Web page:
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Greek startups can barely pay for wi-fi

People queue at an ATM to withdraw cash in downtown Athens on July 9, 2015.People queue at an ATM to withdraw cash in downtown Athens on July 9, 2015.
People queue at an ATM to withdraw cash in downtown Athens on July 9, 2015. Photograph by Andreas Solaro — AFP/Getty Images

Greece may be laden with financial woes, but the country’s tech startups have apparently been thriving—at least until a few weeks ago, when the government restricted residents’ access to cash.

The tumultuous negotiations over a new bailout package for the debt-burdened nation have also taken their toll on the healthier parts of the Greek economy, including its startup scene, which resembles a “microcosm of Silicon Valley,” Athens-based journalist Tania Karas reports for Reuters.

Indeed, companies that have not only survived but grown their businesses throughout six years of Greece’s financial crisis—”a testament to the startup founders’ resilience,” Karas writes—have been hobbled by the country’s banking shutdown in recent weeks. With ATM withdrawals limited to just 60 euros from individual accounts per day per Greek citizen, companies there have been unable to pay their employees or even their “Web hosts and Internet providers.”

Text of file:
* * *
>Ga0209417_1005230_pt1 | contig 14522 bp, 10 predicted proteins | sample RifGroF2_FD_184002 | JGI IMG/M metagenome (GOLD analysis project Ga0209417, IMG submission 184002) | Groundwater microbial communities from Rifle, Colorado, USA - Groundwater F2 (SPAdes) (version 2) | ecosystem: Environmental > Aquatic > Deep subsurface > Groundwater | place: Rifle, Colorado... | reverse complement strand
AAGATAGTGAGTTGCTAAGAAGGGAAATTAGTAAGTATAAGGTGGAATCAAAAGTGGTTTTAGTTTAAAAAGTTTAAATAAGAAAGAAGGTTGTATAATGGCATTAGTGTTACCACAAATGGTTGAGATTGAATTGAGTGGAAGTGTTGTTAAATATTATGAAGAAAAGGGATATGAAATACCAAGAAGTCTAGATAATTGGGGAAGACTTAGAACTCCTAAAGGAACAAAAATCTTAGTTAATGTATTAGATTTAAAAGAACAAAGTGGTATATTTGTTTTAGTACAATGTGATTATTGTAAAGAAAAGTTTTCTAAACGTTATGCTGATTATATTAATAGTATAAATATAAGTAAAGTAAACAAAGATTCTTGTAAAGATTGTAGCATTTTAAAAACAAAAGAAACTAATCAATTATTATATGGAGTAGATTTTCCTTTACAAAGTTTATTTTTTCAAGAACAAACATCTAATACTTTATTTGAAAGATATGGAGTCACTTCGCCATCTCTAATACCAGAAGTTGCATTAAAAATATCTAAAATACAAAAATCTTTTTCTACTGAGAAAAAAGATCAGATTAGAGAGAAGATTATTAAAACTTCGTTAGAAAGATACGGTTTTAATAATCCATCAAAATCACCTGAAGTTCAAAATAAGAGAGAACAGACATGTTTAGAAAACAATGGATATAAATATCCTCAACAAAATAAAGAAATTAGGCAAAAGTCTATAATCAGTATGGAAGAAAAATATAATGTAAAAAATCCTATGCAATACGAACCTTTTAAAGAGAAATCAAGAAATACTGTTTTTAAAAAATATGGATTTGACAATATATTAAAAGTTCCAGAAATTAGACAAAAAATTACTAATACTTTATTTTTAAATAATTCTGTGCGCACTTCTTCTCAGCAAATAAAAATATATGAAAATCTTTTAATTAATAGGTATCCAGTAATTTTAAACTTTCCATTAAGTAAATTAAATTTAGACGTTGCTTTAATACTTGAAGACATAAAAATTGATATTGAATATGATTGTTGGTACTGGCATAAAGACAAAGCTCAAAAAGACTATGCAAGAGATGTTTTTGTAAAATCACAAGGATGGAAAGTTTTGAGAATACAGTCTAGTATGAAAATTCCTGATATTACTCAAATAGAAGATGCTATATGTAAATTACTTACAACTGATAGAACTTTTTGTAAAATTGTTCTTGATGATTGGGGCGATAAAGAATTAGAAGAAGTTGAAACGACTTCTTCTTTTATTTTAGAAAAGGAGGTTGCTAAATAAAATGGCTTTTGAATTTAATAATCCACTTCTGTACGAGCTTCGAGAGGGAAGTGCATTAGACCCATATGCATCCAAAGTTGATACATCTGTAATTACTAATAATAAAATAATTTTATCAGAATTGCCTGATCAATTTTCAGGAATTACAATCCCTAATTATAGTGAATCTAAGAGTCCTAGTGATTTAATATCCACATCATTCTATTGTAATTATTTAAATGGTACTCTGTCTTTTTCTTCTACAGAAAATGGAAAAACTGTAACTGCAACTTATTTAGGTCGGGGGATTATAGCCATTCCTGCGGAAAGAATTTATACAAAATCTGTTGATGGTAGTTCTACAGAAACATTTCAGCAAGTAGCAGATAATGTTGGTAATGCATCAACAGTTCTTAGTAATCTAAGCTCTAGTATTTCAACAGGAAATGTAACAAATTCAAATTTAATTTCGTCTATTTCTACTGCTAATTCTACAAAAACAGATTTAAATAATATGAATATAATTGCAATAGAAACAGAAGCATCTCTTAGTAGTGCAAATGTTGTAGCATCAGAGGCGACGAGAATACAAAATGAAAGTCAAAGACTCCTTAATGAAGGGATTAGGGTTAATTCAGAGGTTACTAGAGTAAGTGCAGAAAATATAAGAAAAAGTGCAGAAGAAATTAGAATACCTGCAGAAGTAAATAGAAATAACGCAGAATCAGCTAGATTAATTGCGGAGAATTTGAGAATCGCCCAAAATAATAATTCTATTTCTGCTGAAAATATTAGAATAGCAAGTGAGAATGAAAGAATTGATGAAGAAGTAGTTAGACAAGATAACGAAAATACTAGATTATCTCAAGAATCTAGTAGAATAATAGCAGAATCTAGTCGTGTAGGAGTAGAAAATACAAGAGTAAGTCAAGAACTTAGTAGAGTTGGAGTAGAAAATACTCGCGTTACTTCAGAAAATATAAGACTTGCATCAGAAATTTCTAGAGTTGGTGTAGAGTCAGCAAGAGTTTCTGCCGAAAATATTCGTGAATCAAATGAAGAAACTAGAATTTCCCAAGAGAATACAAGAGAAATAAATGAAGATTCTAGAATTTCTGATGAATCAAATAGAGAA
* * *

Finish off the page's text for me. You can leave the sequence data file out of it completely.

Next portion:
Karas visited an Athens-based co-working space and incubator called The Cube that houses 30 startup companies. Her experience there might make American startups’ day-to-day problems look minor by comparison:

Within the span of one hour last week, three different startup founders stopped in to seek advice from entrepreneur Stavros Messinis, who started The Cube, on how to pay their rent, employees and bills. “See how much time we’re wasting?” Messinis said when they finished. “We’ve spent 80 percent of our time on this in the last week.”

Still, the growth in Greek startups seems surprisingly robust given the severity of the country’s economic troubles overall—the country even has its own version of Uber:

Greece’s startup ecosystem expanded at a respectable pace for the past few years, until it reached its current 400 or so companies. High-profile success stories include Taxibeat, a taxi-hailing smartphone app; Workable, online job-recruitment software; and BugSense, a mobile analytics platform for app developers that was acquired by San Francisco-based Splunk in 2013. Fledgling Greek startups have been helped along by EU and Greek government funding via local venture capital firms such as First Athens, Openfund, PJ Tech Catalyst, Odyssey Venture Partners and Attica Ventures.

One of those startups, BugSense, has also launched a crowdsourcing site called ZeroFund to help other Greek startups “pay for their online services,” according to Reuters. “Are you a Greek company blocked by capital controls?” ZeroFund asks on its homepage. “We try to help by becoming a proxy for your transactions.”